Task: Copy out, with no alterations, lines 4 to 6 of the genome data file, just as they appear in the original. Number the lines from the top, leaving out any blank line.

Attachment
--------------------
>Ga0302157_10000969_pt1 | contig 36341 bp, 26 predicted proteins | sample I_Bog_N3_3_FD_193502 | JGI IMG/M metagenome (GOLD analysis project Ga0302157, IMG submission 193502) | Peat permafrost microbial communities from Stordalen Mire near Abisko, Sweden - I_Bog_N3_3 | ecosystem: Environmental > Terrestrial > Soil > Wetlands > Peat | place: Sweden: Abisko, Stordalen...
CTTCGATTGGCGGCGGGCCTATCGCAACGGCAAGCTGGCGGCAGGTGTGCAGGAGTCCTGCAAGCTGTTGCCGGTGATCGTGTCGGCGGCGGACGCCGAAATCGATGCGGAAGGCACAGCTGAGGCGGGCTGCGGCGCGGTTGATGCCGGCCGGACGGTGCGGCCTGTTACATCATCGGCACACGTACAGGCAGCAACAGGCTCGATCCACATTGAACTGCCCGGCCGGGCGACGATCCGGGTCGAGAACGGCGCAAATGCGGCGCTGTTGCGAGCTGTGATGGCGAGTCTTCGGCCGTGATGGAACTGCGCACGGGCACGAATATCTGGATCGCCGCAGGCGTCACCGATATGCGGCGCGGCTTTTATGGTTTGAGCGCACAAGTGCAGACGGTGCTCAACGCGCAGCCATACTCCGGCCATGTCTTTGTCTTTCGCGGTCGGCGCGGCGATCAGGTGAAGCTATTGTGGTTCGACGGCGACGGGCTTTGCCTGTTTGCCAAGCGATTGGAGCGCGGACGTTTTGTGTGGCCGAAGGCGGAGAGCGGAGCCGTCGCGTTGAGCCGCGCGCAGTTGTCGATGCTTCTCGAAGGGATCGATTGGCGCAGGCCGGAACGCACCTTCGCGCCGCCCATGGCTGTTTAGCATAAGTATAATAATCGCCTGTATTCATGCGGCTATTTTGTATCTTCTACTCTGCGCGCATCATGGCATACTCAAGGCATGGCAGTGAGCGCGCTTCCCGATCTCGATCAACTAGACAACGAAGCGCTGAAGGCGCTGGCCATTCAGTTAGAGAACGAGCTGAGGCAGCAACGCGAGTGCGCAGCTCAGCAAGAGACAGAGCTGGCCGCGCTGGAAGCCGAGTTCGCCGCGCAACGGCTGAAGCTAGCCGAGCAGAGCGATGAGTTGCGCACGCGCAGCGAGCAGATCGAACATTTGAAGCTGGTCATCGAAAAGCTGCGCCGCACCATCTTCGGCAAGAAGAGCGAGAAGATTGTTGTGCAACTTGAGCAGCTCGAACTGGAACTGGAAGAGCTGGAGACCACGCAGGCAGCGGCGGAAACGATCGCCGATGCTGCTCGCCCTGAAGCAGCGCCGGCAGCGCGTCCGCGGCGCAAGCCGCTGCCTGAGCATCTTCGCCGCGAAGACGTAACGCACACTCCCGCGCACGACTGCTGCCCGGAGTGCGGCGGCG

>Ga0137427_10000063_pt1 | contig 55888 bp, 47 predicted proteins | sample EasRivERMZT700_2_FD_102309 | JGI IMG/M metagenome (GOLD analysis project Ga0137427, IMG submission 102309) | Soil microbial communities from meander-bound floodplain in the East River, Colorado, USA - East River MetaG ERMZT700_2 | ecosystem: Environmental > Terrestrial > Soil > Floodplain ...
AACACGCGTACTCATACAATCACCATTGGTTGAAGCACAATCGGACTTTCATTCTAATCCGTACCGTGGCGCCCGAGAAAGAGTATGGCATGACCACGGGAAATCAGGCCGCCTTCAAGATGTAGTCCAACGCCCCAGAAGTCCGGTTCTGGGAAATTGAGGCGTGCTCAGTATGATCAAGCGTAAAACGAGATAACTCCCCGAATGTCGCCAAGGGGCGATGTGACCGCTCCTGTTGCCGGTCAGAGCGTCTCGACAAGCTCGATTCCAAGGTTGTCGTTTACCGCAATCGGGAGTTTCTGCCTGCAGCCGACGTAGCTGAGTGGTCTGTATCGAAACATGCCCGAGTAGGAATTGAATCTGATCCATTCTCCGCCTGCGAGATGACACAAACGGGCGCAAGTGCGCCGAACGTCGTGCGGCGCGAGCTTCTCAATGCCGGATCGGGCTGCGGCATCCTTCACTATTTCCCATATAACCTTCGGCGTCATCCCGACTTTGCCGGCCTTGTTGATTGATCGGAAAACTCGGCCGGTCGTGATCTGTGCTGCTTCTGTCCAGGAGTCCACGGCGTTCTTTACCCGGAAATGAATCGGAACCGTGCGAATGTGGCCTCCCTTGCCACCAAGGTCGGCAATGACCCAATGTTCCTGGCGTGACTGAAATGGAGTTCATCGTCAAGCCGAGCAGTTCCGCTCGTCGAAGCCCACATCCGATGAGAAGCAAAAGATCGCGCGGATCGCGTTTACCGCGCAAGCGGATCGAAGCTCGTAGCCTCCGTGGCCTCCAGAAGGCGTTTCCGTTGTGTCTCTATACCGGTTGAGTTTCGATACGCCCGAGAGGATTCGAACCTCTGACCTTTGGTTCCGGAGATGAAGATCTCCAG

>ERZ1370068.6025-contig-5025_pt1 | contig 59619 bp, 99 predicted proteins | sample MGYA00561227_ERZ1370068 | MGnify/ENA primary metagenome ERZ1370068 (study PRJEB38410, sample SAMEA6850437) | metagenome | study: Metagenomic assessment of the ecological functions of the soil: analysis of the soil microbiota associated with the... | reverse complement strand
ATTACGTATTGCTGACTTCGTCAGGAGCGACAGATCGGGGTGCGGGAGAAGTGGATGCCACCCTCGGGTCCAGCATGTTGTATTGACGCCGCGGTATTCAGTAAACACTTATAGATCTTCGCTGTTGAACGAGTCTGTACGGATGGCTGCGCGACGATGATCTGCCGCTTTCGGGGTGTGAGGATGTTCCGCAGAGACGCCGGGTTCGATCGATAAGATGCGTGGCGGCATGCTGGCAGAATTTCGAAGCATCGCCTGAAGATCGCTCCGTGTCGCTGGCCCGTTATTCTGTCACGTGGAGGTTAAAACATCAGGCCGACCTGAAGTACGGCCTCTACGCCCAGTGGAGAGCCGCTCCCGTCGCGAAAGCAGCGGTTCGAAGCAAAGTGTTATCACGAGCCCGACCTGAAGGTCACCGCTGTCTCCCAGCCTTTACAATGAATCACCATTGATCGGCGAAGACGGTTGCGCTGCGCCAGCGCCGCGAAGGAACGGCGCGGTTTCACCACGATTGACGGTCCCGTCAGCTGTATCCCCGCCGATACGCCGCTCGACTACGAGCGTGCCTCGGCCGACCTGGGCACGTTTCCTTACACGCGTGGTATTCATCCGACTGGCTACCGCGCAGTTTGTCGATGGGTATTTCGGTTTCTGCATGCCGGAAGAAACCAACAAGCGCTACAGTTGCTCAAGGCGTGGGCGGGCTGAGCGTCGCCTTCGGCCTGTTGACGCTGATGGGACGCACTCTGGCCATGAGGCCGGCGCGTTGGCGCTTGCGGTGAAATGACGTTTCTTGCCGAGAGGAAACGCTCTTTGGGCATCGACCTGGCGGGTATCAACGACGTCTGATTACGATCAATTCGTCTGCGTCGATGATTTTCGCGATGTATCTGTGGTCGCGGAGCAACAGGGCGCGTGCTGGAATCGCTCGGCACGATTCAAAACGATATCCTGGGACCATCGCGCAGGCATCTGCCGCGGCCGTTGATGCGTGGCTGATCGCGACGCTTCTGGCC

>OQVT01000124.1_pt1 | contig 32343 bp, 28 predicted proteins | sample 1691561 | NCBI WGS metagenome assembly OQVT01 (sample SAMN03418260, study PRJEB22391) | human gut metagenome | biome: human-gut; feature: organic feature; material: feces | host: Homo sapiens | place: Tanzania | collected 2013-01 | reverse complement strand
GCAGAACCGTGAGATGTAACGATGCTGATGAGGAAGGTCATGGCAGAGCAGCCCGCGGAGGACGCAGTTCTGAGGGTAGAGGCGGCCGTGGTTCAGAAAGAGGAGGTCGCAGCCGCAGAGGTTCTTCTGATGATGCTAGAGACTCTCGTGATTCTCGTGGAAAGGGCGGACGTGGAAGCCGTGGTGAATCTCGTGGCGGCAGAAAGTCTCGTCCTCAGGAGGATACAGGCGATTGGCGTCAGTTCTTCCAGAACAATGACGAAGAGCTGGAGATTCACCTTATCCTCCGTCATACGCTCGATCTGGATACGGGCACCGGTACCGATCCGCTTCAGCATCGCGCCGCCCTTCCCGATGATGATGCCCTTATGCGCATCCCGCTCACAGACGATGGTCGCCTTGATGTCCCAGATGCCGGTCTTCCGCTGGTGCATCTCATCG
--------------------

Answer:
AACACGCGTACTCATACAATCACCATTGGTTGAAGCACAATCGGACTTTCATTCTAATCCGTACCGTGGCGCCCGAGAAAGAGTATGGCATGACCACGGGAAATCAGGCCGCCTTCAAGATGTAGTCCAACGCCCCAGAAGTCCGGTTCTGGGAAATTGAGGCGTGCTCAGTATGATCAAGCGTAAAACGAGATAACTCCCCGAATGTCGCCAAGGGGCGATGTGACCGCTCCTGTTGCCGGTCAGAGCGTCTCGACAAGCTCGATTCCAAGGTTGTCGTTTACCGCAATCGGGAGTTTCTGCCTGCAGCCGACGTAGCTGAGTGGTCTGTATCGAAACATGCCCGAGTAGGAATTGAATCTGATCCATTCTCCGCCTGCGAGATGACACAAACGGGCGCAAGTGCGCCGAACGTCGTGCGGCGCGAGCTTCTCAATGCCGGATCGGGCTGCGGCATCCTTCACTATTTCCCATATAACCTTCGGCGTCATCCCGACTTTGCCGGCCTTGTTGATTGATCGGAAAACTCGGCCGGTCGTGATCTGTGCTGCTTCTGTCCAGGAGTCCACGGCGTTCTTTACCCGGAAATGAATCGGAACCGTGCGAATGTGGCCTCCCTTGCCACCAAGGTCGGCAATGACCCAATGTTCCTGGCGTGACTGAAATGGAGTTCATCGTCAAGCCGAGCAGTTCCGCTCGTCGAAGCCCACATCCGATGAGAAGCAAAAGATCGCGCGGATCGCGTTTACCGCGCAAGCGGATCGAAGCTCGTAGCCTCCGTGGCCTCCAGAAGGCGTTTCCGTTGTGTCTCTATACCGGTTGAGTTTCGATACGCCCGAGAGGATTCGAACCTCTGACCTTTGGTTCCGGAGATGAAGATCTCCAG

>ERZ1370068.6025-contig-5025_pt1 | contig 59619 bp, 99 predicted proteins | sample MGYA00561227_ERZ1370068 | MGnify/ENA primary metagenome ERZ1370068 (study PRJEB38410, sample SAMEA6850437) | metagenome | study: Metagenomic assessment of the ecological functions of the soil: analysis of the soil microbiota associated with the... | reverse complement strand
ATTACGTATTGCTGACTTCGTCAGGAGCGACAGATCGGGGTGCGGGAGAAGTGGATGCCACCCTCGGGTCCAGCATGTTGTATTGACGCCGCGGTATTCAGTAAACACTTATAGATCTTCGCTGTTGAACGAGTCTGTACGGATGGCTGCGCGACGATGATCTGCCGCTTTCGGGGTGTGAGGATGTTCCGCAGAGACGCCGGGTTCGATCGATAAGATGCGTGGCGGCATGCTGGCAGAATTTCGAAGCATCGCCTGAAGATCGCTCCGTGTCGCTGGCCCGTTATTCTGTCACGTGGAGGTTAAAACATCAGGCCGACCTGAAGTACGGCCTCTACGCCCAGTGGAGAGCCGCTCCCGTCGCGAAAGCAGCGGTTCGAAGCAAAGTGTTATCACGAGCCCGACCTGAAGGTCACCGCTGTCTCCCAGCCTTTACAATGAATCACCATTGATCGGCGAAGACGGTTGCGCTGCGCCAGCGCCGCGAAGGAACGGCGCGGTTTCACCACGATTGACGGTCCCGTCAGCTGTATCCCCGCCGATACGCCGCTCGACTACGAGCGTGCCTCGGCCGACCTGGGCACGTTTCCTTACACGCGTGGTATTCATCCGACTGGCTACCGCGCAGTTTGTCGATGGGTATTTCGGTTTCTGCATGCCGGAAGAAACCAACAAGCGCTACAGTTGCTCAAGGCGTGGGCGGGCTGAGCGTCGCCTTCGGCCTGTTGACGCTGATGGGACGCACTCTGGCCATGAGGCCGGCGCGTTGGCGCTTGCGGTGAAATGACGTTTCTTGCCGAGAGGAAACGCTCTTTGGGCATCGACCTGGCGGGTATCAACGACGTCTGATTACGATCAATTCGTCTGCGTCGATGATTTTCGCGATGTATCTGTGGTCGCGGAGCAACAGGGCGCGTGCTGGAATCGCTCGGCACGATTCAAAACGATATCCTGGGACCATCGCGCAGGCATCTGCCGCGGCCGTTGATGCGTGGCTGATCGCGACGCTTCTGGCC